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GDPR v Money Laundering Regulations: How long should you retain client ID documents?

The GDPR says that personal data should be kept for no longer than is necessary for the purposes for which it was collected.  The Money Laundering Regulations say that CDD documents must be kept for at least 5 years.  So how long should you retain client ID documents for? 

On the face of it, there appears to be a conflict between two key pieces of legislation.  Which should you comply with in order to avoid a fine or other regulatory sanction?

Summary

  • Regulation 40 of the Money Laundering Regulations (“the MLRs”) says that CDD documents must be kept for 5 years from the date on which the transaction has completed or the business relationship has come to an end.
  • Article 5(1)(e) of the GDPR states that personal data should be kept for no longer than is necessary for the purposes for which it was collected.
  • This implies that personal data should be deleted once identification checks have been completed and directly conflicts with the MLRs.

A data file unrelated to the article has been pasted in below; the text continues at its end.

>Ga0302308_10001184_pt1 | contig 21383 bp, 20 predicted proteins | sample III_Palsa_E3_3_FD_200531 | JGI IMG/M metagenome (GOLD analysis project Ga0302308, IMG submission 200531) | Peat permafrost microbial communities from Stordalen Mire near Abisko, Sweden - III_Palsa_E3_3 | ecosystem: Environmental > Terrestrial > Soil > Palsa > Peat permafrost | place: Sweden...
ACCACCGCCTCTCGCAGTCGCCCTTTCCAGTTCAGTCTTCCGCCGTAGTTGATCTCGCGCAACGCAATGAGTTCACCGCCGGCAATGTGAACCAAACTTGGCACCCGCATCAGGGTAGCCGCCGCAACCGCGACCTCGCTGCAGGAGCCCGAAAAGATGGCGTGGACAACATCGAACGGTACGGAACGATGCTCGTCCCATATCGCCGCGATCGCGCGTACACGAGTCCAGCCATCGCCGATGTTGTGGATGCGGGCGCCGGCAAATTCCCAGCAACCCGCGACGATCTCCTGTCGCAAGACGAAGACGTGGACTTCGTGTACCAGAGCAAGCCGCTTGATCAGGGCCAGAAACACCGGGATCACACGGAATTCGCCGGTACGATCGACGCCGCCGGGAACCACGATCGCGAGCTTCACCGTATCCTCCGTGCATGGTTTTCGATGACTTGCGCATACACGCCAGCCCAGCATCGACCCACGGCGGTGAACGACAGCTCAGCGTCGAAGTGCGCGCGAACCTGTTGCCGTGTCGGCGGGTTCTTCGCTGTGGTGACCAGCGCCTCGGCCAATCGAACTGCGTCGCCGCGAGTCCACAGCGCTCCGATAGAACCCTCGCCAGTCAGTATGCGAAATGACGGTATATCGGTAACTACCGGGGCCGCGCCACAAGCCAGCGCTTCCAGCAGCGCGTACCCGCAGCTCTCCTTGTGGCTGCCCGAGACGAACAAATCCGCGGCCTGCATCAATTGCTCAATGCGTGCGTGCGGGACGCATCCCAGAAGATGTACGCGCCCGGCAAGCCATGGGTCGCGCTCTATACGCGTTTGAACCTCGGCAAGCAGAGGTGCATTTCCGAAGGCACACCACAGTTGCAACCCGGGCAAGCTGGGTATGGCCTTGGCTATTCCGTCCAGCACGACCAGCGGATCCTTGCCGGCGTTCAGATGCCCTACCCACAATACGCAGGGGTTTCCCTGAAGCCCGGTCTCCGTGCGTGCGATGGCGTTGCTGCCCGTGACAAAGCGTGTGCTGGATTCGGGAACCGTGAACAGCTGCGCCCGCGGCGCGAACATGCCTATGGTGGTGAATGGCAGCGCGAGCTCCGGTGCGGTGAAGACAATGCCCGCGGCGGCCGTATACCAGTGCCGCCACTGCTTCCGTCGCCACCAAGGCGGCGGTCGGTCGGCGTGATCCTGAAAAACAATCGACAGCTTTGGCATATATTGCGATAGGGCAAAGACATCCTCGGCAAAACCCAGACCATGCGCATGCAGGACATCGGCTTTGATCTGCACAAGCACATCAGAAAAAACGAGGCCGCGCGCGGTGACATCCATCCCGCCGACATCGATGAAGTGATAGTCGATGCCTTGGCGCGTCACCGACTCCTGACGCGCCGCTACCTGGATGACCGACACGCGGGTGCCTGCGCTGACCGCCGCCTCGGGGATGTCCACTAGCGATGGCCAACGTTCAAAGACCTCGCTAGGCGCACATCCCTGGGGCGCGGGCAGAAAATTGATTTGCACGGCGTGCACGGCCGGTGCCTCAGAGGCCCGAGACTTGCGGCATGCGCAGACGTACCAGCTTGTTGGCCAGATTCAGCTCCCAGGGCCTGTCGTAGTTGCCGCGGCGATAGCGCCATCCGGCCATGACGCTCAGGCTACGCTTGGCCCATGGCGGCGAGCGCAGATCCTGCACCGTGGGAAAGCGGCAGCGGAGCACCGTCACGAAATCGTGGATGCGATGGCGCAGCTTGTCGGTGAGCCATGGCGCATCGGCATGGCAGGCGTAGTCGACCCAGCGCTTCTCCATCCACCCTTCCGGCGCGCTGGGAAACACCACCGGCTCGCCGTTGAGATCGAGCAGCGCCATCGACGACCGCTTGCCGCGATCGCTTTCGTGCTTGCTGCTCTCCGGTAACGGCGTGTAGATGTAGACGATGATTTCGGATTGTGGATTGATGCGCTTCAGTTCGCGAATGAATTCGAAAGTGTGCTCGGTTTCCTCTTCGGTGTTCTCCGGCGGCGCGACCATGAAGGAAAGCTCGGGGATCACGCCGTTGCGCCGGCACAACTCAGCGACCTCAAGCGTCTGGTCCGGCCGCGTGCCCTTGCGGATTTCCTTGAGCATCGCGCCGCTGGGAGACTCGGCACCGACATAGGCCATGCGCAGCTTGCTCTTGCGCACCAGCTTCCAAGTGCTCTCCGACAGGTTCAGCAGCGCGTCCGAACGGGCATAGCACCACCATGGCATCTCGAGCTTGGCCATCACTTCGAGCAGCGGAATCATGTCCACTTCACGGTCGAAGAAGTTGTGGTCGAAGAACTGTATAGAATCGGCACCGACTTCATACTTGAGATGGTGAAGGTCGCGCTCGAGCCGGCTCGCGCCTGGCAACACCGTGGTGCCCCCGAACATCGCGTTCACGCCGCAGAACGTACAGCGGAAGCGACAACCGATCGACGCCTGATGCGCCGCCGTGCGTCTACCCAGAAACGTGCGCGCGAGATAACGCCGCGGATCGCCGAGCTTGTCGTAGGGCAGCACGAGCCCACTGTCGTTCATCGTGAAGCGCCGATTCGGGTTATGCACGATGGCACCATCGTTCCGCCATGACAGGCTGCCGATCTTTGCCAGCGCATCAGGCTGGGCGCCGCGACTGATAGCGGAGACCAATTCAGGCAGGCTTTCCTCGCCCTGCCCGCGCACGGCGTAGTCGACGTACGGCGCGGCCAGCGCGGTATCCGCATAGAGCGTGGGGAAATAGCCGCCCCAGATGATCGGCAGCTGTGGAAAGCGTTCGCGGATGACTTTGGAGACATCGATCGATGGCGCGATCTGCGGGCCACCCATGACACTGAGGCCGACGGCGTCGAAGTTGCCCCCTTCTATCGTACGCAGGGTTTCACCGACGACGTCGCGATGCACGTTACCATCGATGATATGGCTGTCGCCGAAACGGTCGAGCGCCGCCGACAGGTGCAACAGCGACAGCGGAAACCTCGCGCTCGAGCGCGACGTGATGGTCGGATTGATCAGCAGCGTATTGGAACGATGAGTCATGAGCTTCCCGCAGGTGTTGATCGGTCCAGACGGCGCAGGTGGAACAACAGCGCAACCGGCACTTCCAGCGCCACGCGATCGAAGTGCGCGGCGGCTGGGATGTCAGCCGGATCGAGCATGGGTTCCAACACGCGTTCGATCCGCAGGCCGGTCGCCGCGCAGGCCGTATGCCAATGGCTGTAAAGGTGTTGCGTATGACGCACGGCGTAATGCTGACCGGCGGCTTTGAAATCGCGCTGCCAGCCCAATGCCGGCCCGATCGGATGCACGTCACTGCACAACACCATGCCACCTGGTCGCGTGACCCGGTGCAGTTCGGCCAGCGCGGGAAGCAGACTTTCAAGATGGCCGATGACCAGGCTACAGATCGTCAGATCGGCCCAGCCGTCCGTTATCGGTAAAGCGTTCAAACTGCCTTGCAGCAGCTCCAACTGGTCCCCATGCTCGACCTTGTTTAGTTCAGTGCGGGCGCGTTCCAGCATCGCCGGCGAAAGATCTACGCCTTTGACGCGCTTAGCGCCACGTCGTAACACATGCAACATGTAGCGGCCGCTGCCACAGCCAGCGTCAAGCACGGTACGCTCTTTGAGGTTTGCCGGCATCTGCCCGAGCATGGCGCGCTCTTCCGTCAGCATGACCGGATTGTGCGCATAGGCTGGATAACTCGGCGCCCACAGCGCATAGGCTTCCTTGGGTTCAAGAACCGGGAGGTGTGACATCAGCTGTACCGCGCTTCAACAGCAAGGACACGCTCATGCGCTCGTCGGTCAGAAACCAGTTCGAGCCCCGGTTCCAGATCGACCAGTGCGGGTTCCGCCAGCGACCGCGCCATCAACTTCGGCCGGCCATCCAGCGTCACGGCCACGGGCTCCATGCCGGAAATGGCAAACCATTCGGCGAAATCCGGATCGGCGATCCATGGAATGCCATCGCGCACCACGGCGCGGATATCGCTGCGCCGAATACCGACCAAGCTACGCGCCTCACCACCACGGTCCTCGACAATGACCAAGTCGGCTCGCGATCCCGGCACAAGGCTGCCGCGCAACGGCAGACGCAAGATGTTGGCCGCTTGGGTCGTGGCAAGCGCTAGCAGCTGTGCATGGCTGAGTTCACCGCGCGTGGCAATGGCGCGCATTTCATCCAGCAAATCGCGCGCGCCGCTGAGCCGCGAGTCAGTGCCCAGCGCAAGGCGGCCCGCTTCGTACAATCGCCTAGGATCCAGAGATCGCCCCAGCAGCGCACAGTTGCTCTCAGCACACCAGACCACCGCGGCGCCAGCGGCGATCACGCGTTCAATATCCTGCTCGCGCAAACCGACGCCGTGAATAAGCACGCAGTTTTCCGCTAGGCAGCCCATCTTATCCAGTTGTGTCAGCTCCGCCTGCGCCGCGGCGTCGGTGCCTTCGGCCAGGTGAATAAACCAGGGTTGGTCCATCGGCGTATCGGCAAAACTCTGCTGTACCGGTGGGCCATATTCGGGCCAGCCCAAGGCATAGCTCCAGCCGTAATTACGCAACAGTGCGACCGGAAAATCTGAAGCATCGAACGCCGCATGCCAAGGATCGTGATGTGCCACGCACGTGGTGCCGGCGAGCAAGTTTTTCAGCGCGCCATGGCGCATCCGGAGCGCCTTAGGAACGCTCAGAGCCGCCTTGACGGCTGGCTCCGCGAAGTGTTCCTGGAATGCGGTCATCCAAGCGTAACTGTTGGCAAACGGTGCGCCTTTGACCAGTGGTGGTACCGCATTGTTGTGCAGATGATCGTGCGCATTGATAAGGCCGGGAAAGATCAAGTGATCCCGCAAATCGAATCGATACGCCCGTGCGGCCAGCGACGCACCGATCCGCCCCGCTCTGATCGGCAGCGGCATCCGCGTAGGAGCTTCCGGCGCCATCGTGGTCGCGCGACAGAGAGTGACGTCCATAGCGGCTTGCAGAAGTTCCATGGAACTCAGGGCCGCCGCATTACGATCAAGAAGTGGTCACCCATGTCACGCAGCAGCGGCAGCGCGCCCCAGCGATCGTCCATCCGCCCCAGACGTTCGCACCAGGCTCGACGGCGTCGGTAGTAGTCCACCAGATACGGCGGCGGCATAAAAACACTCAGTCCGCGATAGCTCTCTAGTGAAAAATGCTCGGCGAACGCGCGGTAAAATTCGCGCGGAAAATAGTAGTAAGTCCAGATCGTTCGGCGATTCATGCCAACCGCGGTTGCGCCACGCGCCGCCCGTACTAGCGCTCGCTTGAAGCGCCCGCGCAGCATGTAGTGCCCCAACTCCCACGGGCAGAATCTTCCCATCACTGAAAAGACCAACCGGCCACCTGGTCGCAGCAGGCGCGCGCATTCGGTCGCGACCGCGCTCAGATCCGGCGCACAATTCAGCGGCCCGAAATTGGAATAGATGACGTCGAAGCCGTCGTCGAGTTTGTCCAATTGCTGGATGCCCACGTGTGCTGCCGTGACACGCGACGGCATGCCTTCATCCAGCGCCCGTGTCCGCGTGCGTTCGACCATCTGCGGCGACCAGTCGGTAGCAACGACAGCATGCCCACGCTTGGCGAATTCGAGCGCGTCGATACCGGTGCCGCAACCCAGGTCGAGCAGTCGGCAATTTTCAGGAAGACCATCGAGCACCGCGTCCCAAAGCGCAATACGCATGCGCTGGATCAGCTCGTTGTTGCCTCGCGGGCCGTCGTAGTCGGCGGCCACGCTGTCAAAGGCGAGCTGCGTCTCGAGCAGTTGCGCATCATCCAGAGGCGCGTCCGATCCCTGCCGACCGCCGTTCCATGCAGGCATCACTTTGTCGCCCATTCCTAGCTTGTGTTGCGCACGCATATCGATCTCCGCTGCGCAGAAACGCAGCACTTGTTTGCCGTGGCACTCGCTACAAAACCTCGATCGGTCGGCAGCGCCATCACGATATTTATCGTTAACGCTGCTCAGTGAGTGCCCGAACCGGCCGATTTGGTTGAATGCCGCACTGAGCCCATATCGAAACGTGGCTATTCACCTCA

• However, further Articles within the GDPR suggest that where the processing is necessary for compliance with a legal obligation (i.e. the MLRs) or for the purposes of the legitimate interests of the controller (i.e. to detect suspicious activity pursuant to the MLRs) then the retention of data in line with the MLRs will be lawful.

The Money Laundering, Terrorist Financing and Transfer of Funds (Information on the Payer) Regulations 2017 (“the MLRs”)

The MLRs contain legal obligations which apply to organisations in various sectors, including financial institutions, credit institutions, accountants and legal professionals.